The Iowa caucuses apparently taught us that "religion" (a reasonably vague term) is significant in American politics. In my recent posts, I've been musing about American religious life and particularly how much less religious, and particularly committed to local congregations we are then it might seem. This is further highlighted by the 34% of emerging adults who answer "None" to the question "What is your religious affiliation?" One primary reason for this departure from congregations? According to a five-year study by Barna Group president David Kinnaman emerging adults see the church as "antiscience."
What would it look like if churches engaged science in ways that would resonate with 18-30 year olds?
Just recently, I finished a research project studying emerging adults' attitudes on science and how these views are formed and changed called Science for Students and Emerging, Young Adults (or SEYA). After the whirlwind of work that constitutes a sixteen-month study in which our SEYA team discussed religion and science with approximately 650 emerging adults, surveyed about 150 of those, and I had one hour interviews with twenty-eight emerging adults --it's sometimes hard for me to summarize succinctly. Nonetheless, here goes...
What are four surprises in the way emerging adults think about religion and science? First of all, as I've written elsewhere, around two-thirds perceive conflict that's "out there" in the culture between science and religion although about the same amount personally seek collaboration or independence between the two. Second, concerns about sexuality and gender issues have become a science and religion topic. (This is not something you'd find in standard religion and science textbooks.) Third, technology--like the effect of screen time, the possibility of AI, the promise of transhumanism--has become central to science and religion in the past decade or so. It's not just pure science anymore. (Big Bang cosmology, evolution, step aside.).
Fourth and most importantly, religion and science are becoming increasingly pluralistic.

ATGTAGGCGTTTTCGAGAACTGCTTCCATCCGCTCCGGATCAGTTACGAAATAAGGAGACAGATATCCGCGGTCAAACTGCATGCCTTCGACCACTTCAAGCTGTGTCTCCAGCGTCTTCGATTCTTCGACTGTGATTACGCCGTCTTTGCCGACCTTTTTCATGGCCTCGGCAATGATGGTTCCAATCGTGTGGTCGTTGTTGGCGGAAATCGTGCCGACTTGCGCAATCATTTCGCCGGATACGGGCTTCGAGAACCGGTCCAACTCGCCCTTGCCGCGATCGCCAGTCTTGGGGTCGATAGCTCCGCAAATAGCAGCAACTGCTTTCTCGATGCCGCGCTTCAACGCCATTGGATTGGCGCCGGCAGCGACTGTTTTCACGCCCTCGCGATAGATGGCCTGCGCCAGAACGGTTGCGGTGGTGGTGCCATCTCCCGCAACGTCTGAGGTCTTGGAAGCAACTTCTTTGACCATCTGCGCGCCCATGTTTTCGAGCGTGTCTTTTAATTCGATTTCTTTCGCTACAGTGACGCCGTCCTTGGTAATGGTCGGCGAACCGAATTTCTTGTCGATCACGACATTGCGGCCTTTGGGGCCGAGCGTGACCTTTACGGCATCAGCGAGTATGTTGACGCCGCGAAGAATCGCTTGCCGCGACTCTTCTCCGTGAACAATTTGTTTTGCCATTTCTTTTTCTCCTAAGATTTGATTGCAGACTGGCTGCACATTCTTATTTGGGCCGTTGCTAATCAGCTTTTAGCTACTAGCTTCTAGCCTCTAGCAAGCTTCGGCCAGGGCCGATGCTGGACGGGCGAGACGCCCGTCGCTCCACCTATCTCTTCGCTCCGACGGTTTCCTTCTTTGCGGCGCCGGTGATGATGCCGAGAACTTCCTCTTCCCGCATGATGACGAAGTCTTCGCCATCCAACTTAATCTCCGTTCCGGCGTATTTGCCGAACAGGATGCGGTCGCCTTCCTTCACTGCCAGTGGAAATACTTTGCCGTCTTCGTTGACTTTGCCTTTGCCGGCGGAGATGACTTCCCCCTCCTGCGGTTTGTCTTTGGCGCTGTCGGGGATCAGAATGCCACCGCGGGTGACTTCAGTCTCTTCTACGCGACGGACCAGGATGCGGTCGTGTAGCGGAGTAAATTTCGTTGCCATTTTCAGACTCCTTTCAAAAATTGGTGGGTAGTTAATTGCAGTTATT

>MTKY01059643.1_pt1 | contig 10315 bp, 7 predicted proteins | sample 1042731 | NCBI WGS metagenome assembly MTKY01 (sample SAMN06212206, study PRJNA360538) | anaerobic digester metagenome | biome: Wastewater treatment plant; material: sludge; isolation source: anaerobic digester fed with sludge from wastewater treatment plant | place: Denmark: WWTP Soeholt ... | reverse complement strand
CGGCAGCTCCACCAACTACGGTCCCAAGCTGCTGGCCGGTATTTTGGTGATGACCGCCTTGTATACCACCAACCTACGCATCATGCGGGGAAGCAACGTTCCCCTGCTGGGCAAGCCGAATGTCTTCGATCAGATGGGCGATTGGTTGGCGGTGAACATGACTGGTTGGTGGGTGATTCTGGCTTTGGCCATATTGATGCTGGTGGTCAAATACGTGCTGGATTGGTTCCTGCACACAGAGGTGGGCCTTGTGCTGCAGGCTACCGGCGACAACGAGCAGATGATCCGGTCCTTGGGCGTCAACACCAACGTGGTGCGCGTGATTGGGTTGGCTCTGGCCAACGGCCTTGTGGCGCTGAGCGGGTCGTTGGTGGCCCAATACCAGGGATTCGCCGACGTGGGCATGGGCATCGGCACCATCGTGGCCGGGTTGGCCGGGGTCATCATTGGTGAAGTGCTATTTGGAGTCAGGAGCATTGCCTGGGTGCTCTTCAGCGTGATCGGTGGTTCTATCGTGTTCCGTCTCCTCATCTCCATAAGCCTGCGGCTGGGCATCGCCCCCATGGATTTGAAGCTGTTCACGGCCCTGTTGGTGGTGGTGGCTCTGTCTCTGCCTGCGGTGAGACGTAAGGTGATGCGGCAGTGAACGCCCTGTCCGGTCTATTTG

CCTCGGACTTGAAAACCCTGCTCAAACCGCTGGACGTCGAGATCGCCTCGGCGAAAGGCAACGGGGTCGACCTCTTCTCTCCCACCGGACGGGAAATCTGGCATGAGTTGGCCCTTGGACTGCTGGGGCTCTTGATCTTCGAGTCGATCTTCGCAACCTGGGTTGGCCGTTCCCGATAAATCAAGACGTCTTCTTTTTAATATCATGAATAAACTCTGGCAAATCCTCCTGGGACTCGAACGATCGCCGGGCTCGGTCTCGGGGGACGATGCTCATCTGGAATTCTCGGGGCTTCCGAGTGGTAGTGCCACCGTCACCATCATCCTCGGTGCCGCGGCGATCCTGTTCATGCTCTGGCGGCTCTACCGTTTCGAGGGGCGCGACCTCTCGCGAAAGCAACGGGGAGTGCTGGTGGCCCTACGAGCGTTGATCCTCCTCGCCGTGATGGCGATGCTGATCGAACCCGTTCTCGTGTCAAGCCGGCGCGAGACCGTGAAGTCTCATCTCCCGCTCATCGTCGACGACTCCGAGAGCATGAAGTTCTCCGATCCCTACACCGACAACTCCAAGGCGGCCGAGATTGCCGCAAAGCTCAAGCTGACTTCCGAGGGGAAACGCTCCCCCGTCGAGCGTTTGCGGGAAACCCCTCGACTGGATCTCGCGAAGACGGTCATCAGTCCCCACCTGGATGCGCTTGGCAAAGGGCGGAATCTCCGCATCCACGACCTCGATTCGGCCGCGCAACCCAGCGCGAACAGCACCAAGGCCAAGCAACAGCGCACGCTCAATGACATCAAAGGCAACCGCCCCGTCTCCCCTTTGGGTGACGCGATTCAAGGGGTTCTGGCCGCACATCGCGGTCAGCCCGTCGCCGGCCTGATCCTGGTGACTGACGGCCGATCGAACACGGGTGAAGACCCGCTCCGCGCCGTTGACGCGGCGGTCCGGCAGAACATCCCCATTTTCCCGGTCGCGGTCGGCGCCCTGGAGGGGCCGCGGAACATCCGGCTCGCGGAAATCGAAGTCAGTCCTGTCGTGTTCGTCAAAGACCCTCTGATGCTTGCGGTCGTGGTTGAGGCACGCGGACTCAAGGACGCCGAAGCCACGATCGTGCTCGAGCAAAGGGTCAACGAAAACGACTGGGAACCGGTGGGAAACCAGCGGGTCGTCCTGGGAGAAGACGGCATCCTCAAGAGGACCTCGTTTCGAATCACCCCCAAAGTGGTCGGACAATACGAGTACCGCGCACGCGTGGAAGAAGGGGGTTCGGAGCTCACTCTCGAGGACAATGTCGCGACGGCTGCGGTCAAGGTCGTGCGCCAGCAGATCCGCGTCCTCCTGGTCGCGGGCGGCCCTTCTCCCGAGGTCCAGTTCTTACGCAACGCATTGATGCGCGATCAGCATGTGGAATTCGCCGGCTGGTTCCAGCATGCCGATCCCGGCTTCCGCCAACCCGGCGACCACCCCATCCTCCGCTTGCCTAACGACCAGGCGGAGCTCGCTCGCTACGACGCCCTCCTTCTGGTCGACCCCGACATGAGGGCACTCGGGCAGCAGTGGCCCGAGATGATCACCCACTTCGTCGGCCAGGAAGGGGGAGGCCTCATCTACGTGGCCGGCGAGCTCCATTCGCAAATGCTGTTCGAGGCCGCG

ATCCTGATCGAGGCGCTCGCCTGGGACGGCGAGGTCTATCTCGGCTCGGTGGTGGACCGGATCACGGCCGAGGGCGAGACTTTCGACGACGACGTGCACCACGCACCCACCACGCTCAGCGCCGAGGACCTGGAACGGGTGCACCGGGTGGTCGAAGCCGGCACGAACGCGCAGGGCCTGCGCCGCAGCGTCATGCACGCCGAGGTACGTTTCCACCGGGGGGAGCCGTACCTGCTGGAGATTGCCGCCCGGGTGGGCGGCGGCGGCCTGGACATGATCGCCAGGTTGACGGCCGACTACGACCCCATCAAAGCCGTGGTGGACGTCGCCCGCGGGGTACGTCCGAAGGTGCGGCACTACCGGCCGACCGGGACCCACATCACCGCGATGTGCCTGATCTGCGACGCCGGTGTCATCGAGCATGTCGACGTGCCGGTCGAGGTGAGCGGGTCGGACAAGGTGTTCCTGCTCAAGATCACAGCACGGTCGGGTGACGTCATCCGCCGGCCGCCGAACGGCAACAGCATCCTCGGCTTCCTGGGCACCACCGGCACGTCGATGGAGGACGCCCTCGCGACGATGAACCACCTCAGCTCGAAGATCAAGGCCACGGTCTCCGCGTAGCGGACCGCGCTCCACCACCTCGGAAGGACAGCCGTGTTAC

Talking about "religion and science" may sound like a conversation between two things, but 18-30 year olds see it differently. They have grown up in environments saturated with options and possibilities. And though pluralism is not certainly new, this experience has become increased through the explosion of knowledge on the Internet. Consider, for example, that the number of websites is hovering around one billion.
This generation has been formed in an age of dazzling diversity of all kinds, including worldviews, religions, sexual identities, and racial-ethnic concerns. Life is open with greater possibilities than for past generations. Princeton sociologist Robert Wuthnow uses a phrase (which he borrows from Claude Lévi-Strauss) to describe the lifestyle of many 18-30 year olds: bricoleurs--those who love to "tinker" or assemble of variety of disparate objects to create a composite.
"A tinkerer puts together a life from whatever skills, ideas, and resources that are readily at hand."
Spiritually, emerging adults often live as
"spiritual bricoleurs," which "involves piercing together ideas about spirituality from many sources."
Admittedly, it's also huge question whether "science" is one thing or whether there simply "sciences"; but I'll leave that aside. It is certainly clear that emerging adults are experimenting with various religious inputs, whether inside congregations or not. Put a slightly different way, they find it hard to decide on one religion in light of all the possibilities for spirituality, which makes it difficult to know which religion to bring to science. Their parents advised them "Every one has right to their own beliefs" without much guidance on how to decide among those alternatives. "I can't commit to any religion until I know more" was a common refrain in my surveys and interviews. Some call this a generational "choice phobia," but it may also be a statement of supreme humility. And this pluralism, even within churches, is not simply moving beyond religion and Christianity to any number of other religions, whether "world religions" or indigenous ones. It is about dividing religious practice in various slices.
Analogically, this approach to religion is like an iPod or Pandora playlist instead of a vinyl LP: listeners find their choices from a variety of artists based on setting a mood or a feel. The music they listen to isn't bound by the sequence that the artist herself assembles. We have left the world of two-dimensional "science and religion" to something much more multi-dimensional and for which I frankly have no adequate term as a replacement.
Is the church going to make it on the iPod or Pandora mix? I'm not suggesting that taking a fresh approach to science and faith will immediately stop the exodus of the "Nones" and suddenly emerging adults will flood back into churches. But, let's be sure we grasp the reality before us. The climate is changing, and it's better not to deny it.